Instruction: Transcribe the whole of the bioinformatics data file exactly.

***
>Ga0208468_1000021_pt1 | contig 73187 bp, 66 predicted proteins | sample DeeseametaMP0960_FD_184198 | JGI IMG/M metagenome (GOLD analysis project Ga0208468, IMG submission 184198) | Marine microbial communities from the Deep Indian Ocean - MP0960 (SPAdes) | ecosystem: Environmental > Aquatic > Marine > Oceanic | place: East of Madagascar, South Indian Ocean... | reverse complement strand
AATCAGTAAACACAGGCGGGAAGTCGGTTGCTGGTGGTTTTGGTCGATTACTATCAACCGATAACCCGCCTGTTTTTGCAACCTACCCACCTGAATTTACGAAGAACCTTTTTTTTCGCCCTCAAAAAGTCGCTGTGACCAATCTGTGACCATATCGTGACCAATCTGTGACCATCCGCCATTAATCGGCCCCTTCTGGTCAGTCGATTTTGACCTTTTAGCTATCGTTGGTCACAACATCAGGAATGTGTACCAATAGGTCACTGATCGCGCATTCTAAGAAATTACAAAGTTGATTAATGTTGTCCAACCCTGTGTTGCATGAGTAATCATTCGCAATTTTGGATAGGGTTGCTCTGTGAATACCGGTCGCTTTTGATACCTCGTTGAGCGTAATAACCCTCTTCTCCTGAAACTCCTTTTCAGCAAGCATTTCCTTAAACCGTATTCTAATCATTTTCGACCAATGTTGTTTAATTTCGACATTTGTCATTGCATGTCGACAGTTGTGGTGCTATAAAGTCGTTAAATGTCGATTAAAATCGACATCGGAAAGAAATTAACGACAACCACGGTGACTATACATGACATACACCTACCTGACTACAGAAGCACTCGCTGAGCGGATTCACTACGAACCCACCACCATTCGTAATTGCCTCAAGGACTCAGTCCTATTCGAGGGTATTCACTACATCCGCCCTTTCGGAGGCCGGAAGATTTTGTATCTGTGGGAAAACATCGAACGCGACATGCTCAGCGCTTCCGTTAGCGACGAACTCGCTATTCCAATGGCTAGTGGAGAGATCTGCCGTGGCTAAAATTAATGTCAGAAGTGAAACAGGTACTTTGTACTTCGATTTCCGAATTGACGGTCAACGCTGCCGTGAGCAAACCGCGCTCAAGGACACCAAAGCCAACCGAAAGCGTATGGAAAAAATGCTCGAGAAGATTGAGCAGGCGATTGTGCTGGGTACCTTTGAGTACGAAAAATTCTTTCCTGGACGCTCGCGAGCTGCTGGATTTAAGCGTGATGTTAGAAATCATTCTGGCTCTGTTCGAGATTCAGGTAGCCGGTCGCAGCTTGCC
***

>Ga0208468_1000021_pt1 | contig 73187 bp, 66 predicted proteins | sample DeeseametaMP0960_FD_184198 | JGI IMG/M metagenome (GOLD analysis project Ga0208468, IMG submission 184198) | Marine microbial communities from the Deep Indian Ocean - MP0960 (SPAdes) | ecosystem: Environmental > Aquatic > Marine > Oceanic | place: East of Madagascar, South Indian Ocean... | reverse complement strand
AATCAGTAAACACAGGCGGGAAGTCGGTTGCTGGTGGTTTTGGTCGATTACTATCAACCGATAACCCGCCTGTTTTTGCAACCTACCCACCTGAATTTACGAAGAACCTTTTTTTTCGCCCTCAAAAAGTCGCTGTGACCAATCTGTGACCATATCGTGACCAATCTGTGACCATCCGCCATTAATCGGCCCCTTCTGGTCAGTCGATTTTGACCTTTTAGCTATCGTTGGTCACAACATCAGGAATGTGTACCAATAGGTCACTGATCGCGCATTCTAAGAAATTACAAAGTTGATTAATGTTGTCCAACCCTGTGTTGCATGAGTAATCATTCGCAATTTTGGATAGGGTTGCTCTGTGAATACCGGTCGCTTTTGATACCTCGTTGAGCGTAATAACCCTCTTCTCCTGAAACTCCTTTTCAGCAAGCATTTCCTTAAACCGTATTCTAATCATTTTCGACCAATGTTGTTTAATTTCGACATTTGTCATTGCATGTCGACAGTTGTGGTGCTATAAAGTCGTTAAATGTCGATTAAAATCGACATCGGAAAGAAATTAACGACAACCACGGTGACTATACATGACATACACCTACCTGACTACAGAAGCACTCGCTGAGCGGATTCACTACGAACCCACCACCATTCGTAATTGCCTCAAGGACTCAGTCCTATTCGAGGGTATTCACTACATCCGCCCTTTCGGAGGCCGGAAGATTTTGTATCTGTGGGAAAACATCGAACGCGACATGCTCAGCGCTTCCGTTAGCGACGAACTCGCTATTCCAATGGCTAGTGGAGAGATCTGCCGTGGCTAAAATTAATGTCAGAAGTGAAACAGGTACTTTGTACTTCGATTTCCGAATTGACGGTCAACGCTGCCGTGAGCAAACCGCGCTCAAGGACACCAAAGCCAACCGAAAGCGTATGGAAAAAATGCTCGAGAAGATTGAGCAGGCGATTGTGCTGGGTACCTTTGAGTACGAAAAATTCTTTCCTGGACGCTCGCGAGCTGCTGGATTTAAGCGTGATGTTAGAAATCATTCTGGCTCTGTTCGAGATTCAGGTAGCCGGTCGCAGCTTGCC